1 like
Langsam wrote:

I intervened a few years ago, got surrounded, stabbed twice and hospitalized with a punctured lung. I was lucky to survive. 
be very very careful out there. 

Yes, I'm reminded of a friend who was killed trying to break up a fight - RIP James.

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OldRidgeback | 1 year ago
4 likes

As an aside, the lock on my wife's bike jammed at the weekend. We all had a shot at shifting it but none of us could. In the end she borrowed an angle grinder from a neighbour and cut the old lock off. Nobody bothered to stop her and ask what she was doing, despite this being right outside a popular South London cinema aound midday.

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jaysa replied to OldRidgeback | 1 year ago
3 likes

My son used to D-lock his bike to railings outside a railway station. Came the day when the key snapped in the lock. A builder friend cut the lock with a petrol angle grinder. Both foot and car traffic stopped cos no-one wanted to run the gauntlet of the huge shower of sparks (blade was old and blunt). And no-one even questioned him ...

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mark1a | 1 year ago
1 like

This is next topic on Jeremy Vine, channel 5 for panel & phone guests to debate. Mr Derbyshire to be interviewed. 

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NOtotheEU | 1 year ago
2 likes

Getting out my phone to video it is the first thing I always think of whenever I see a 70 year old being threatened by thieves. I mean videoing it for likes is so much easier than actually making a positive impact on society.

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Hirsute replied to NOtotheEU | 1 year ago
4 likes

Without the video, there would not be any concrete evidence.
How would you safely defend anyone against an angle grinder? You'd need 3 or 4 people armed with pikes to do anything.

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NOtotheEU replied to Hirsute | 1 year ago
1 like

Makes me wonder how we managed before phones came along. If I had seen this from the phone users position I'm not going to stop and think about my own safety but just pile in. It helps that I'm 6.5 and 17 stone but I imagine most people would do the same and whatever happens, happens. If the 70 year old can stand up to them I'd be ashamed if I didn't. Bullies like that aren't brave, they just rely on most people shrugging their shoulders and passing on by.

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BIRMINGHAMisaDUMP replied to NOtotheEU | 1 year ago
0 likes

Sigh. 

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Hirsute replied to NOtotheEU | 1 year ago
4 likes

Before phones came along, we didn't have portable angle grinders.
How do you know anything about the cammer ? They could be 1.6m and 55kg for all you know
I think you are just generalising from your physical ability and most people would be hesitant.
Would you try and take on someone with a knife ?

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Rendel Harris replied to Hirsute | 1 year ago
5 likes
Hirsute wrote:

Before phones came along, we didn't have portable angle grinders. How do you know anything about the cammer ? They could be 1.6m and 55kg for all you know I think you are just generalising from your physical ability and most people would be hesitant. Would you try and take on someone with a knife ?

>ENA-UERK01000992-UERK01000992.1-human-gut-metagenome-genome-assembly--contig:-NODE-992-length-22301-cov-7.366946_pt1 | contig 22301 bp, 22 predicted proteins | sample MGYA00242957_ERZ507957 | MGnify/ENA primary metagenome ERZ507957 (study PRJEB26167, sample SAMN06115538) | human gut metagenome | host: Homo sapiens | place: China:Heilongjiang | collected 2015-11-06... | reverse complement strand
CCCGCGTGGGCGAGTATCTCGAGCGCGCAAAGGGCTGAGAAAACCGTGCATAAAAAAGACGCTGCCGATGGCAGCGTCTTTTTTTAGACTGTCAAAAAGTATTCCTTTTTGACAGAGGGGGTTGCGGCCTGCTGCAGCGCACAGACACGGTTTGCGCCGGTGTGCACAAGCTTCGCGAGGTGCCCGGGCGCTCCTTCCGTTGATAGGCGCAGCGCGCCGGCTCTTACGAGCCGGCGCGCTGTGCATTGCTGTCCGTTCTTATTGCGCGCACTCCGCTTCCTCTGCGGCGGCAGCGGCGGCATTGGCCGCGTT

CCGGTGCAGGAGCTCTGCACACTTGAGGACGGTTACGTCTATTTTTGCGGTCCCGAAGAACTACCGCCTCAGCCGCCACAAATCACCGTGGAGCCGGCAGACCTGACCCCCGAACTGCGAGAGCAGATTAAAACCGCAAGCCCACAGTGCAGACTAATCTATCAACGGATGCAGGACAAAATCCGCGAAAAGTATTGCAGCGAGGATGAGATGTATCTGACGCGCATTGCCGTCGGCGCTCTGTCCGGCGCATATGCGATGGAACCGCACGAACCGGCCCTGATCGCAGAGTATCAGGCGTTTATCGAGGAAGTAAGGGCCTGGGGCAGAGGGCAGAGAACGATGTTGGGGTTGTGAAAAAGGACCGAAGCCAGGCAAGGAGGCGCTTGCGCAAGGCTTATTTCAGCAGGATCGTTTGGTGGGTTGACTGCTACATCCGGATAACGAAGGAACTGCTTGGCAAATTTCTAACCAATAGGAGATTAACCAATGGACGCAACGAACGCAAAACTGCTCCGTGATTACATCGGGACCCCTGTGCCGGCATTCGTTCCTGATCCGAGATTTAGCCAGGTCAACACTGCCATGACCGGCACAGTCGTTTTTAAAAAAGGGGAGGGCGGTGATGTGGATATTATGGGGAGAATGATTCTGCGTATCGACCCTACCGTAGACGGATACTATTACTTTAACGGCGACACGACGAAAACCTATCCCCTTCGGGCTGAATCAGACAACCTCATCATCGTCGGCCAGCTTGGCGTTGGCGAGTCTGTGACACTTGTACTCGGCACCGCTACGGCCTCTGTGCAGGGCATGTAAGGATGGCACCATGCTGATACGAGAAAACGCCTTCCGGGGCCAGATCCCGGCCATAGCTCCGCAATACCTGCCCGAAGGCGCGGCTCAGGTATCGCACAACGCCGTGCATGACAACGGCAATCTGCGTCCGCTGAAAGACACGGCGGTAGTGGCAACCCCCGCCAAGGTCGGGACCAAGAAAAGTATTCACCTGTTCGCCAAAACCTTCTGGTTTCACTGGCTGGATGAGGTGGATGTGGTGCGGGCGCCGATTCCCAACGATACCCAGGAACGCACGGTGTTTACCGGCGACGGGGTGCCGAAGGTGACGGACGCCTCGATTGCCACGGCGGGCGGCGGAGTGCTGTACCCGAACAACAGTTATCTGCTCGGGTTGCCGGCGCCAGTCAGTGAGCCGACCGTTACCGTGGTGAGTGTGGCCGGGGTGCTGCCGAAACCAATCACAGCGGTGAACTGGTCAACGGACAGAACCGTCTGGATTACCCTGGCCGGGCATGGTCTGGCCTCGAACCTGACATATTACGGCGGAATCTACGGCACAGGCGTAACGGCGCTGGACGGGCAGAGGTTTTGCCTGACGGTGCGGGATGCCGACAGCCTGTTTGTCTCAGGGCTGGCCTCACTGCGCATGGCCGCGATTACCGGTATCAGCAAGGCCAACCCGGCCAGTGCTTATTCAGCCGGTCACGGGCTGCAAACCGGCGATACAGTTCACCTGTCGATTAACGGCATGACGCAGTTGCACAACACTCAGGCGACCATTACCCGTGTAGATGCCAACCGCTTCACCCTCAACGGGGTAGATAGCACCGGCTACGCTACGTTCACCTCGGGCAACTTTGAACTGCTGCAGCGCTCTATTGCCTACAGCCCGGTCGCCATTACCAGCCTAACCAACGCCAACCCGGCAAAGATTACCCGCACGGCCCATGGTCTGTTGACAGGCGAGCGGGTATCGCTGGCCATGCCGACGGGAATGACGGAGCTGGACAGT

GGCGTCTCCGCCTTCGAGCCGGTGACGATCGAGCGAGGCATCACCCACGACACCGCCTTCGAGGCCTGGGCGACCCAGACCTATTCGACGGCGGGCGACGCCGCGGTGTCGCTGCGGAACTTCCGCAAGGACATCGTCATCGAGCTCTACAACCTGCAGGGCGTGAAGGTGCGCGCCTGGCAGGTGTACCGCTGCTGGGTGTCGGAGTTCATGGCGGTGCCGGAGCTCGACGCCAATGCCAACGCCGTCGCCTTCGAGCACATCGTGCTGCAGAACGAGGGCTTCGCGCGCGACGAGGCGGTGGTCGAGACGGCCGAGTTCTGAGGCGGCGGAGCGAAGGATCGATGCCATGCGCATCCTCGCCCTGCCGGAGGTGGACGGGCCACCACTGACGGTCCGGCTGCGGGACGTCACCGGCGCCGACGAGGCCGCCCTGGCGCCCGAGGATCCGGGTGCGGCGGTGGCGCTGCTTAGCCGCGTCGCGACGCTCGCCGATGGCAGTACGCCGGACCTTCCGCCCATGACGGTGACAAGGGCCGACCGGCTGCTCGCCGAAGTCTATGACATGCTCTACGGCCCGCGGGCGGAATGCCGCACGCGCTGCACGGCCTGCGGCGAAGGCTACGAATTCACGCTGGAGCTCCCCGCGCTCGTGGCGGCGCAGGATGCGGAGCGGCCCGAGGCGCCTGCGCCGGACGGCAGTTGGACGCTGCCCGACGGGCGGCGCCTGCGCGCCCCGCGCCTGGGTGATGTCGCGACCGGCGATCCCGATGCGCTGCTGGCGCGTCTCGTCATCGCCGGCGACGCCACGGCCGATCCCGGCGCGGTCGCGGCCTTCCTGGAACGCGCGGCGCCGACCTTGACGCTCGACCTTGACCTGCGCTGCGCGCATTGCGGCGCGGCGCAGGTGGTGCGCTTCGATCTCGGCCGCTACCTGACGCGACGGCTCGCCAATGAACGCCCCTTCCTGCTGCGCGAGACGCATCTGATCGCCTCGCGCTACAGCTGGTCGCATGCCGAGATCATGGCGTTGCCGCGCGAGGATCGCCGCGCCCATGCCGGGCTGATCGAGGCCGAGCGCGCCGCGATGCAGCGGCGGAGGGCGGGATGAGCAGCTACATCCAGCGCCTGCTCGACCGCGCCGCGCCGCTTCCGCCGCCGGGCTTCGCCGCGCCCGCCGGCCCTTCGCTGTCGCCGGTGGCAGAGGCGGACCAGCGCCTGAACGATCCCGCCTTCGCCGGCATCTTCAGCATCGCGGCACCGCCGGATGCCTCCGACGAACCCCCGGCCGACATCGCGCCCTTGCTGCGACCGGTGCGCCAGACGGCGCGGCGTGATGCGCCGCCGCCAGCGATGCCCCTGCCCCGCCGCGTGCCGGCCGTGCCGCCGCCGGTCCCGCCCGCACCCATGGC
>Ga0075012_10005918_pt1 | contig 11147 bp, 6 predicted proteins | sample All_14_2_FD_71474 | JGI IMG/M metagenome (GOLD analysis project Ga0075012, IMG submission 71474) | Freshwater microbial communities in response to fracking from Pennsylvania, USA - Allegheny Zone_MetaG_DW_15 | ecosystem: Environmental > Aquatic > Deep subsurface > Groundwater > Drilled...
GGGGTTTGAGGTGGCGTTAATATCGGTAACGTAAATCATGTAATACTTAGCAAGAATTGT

Exactly, and they don't have to be small either; I'm 6 foot tall, built like the proverbial and not, I hope, lacking in physical courage, but I'm not going to take on four guys, who have at least an angle grinder and probably more weapons about their persons, in defence of personal property (defending a person from attack would be a very different matter). At least in taking a video some useful evidence might be obtained.

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NOtotheEU replied to Rendel Harris | 1 year ago
1 like

Deleted my reply as I didn't read far enough down your post to see you'd intervene if it was a person rather than property.

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NOtotheEU replied to Hirsute | 1 year ago
0 likes
Hirsute wrote:

Would you try and take on someone with a knife ?

If they were attacking someone with it yes of course. How could you stand by and watch a 70 year old get attacked and not intervene?

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Hirsute replied to NOtotheEU | 1 year ago
1 like

You've just changed the goal posts.

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NOtotheEU replied to Hirsute | 1 year ago
0 likes
Hirsute wrote:

You've just changed the goal posts.

You changed the goal posts when you asked about a hypothetical 'someone with a knife' as we were discussing the situation with the 70 year old before that but I still answered honestly and in good faith.

If you're happy to agree to disagree that's fine, or even discuss it further but please don't try to twist things around to imply some sort of 'gotcha' moment.

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Hirsute replied to NOtotheEU | 1 year ago
0 likes

The question about a knife was a direct swap for an angle grinder - pretty sure people think twice about knives as they are aware of how much damage they can do.
You seemed ( or how I read it, rightly or wrongly) to be changing from stealing a bike to attacking a 70 year which is a category change.
Obviously you have a huge advantage in these situations due to your build but not everyone is built like that.

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quiff replied to Hirsute | 1 year ago